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|Title:||Temperature-related Physiological Adaptations Promote Ecological Divergence in a Sympatric Species Pair of Temperate Freshwater Fish, Coregonus spp.|
|Authors:||OHLBERGER Jan; MEHNER Thomas; STAAKS Georg; HOELKER FRANZ|
|Citation:||FUNCTIONAL ECOLOGY vol. 22 p. 501-508|
|Type:||Articles in periodicals and books|
|Abstract:||1. The question which ecological forces are responsible for the evolution and coexistence of closely relates sympatric species is of major interest for evolutionary ecologists. In a freshwater system context, flocks or pairs of closely related fishes occurring sympatrically are commonly studied to identify causes and mechanisms of ecological divergence and speciation. 2. Whereas habitat and diet segregation along the pelagic-benthic axis is frequent in many temperate freshwaters, in few lakes two or more pelagic planktivores coexist. Accordingly, disruptive selection on traits not related to feeding may have contributed to divergence. 3. In the postglacial Lake Stechlin (Germany), the common vendace (Coregonus albula) and the endemic dwarf-sized Fontane cisco (C. fontanae) coexist. Both species are pelagic planktivores, but differ slightly in their vertical distribution, such that species-specific temperature-related physiological adaptations are likely. 4. We investigated standard and active metabolic rates over the range of environmental temperature both species experience naturally (4 to 15°C). 84 specimens of 7 to 22 cm length were exposed to five relative flow velocities between 0.5 and 2.0 body lengths per second in swim tunnel respirometers. 5. Fontane cisco showed a reduced standard metabolic rate compared to vendace over the whole temperature range. Further, activity metabolism was associated with lower energetic costs in Fontane cisco at 4°C, but higher costs than in vendace at 8 and 15°C. Total metabolic costs when swimming at 2 body lengths per second were higher for vendace at less than 8°C, but higher for Fontane cisco if temperature exceeds 8°C. 6. The results indicate that species-specific physiological adaptations contribute to ecological divergence, thus preventing competitive exclusion within the pelagic coregonids of Lake Stechlin. The existence of a vertical gradient in water temperature was probably one crucial factor for the evolution of both competing temperature-related physiological strategies.|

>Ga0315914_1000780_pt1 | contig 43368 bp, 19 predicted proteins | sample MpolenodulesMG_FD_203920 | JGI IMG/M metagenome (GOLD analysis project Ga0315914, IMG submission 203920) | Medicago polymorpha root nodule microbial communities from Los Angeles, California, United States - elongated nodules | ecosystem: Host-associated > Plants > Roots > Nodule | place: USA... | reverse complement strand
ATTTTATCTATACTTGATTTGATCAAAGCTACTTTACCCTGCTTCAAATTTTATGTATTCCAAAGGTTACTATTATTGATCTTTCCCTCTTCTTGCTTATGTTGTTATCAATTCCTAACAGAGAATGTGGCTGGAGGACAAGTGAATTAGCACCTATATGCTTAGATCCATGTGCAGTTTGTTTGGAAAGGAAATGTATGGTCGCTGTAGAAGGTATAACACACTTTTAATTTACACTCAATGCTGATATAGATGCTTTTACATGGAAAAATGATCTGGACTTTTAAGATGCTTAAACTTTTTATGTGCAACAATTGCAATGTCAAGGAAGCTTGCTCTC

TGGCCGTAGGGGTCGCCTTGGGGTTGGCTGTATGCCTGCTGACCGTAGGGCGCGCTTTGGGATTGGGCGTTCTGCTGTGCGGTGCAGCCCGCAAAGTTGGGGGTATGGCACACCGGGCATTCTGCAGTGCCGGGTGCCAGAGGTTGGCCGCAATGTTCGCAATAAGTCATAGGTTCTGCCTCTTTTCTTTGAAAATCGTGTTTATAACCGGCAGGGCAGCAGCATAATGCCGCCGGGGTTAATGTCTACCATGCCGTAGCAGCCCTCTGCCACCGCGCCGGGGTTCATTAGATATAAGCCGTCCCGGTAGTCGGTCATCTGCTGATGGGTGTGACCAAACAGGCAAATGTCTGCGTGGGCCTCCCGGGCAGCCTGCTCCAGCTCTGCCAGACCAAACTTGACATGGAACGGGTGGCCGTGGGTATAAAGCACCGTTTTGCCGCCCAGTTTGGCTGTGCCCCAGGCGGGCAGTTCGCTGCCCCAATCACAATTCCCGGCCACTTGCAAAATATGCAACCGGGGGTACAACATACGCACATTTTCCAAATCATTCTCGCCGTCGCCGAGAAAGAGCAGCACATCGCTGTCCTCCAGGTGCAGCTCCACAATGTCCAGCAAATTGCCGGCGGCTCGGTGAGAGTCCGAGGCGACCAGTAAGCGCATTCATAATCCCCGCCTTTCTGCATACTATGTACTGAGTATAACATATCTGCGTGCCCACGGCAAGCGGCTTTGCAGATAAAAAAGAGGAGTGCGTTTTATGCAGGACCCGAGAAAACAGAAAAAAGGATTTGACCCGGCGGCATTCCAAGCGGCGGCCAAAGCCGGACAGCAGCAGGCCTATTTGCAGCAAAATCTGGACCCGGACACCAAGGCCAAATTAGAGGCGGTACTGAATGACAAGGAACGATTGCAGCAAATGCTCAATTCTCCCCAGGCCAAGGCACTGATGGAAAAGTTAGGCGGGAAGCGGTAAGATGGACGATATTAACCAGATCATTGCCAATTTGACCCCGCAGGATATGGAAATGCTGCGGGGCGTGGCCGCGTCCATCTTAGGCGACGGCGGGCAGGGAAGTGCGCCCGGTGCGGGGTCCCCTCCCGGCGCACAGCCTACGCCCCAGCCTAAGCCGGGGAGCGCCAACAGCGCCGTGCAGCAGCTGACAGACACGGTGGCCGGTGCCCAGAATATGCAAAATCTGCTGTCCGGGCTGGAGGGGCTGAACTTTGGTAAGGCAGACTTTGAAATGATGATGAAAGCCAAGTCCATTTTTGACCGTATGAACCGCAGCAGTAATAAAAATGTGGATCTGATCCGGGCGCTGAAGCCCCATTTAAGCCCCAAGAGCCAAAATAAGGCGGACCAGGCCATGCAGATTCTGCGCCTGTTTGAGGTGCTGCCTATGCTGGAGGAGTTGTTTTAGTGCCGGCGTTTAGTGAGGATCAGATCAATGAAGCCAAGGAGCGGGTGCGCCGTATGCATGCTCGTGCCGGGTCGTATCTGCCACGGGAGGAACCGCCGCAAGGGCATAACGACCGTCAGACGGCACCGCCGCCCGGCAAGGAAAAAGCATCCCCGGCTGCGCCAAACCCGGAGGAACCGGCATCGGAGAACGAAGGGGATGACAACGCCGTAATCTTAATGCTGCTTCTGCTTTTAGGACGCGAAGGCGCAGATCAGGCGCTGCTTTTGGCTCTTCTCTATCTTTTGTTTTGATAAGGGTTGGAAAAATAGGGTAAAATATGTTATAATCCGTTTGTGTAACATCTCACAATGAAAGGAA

|JRC Institute:||Space, Security and Migration|
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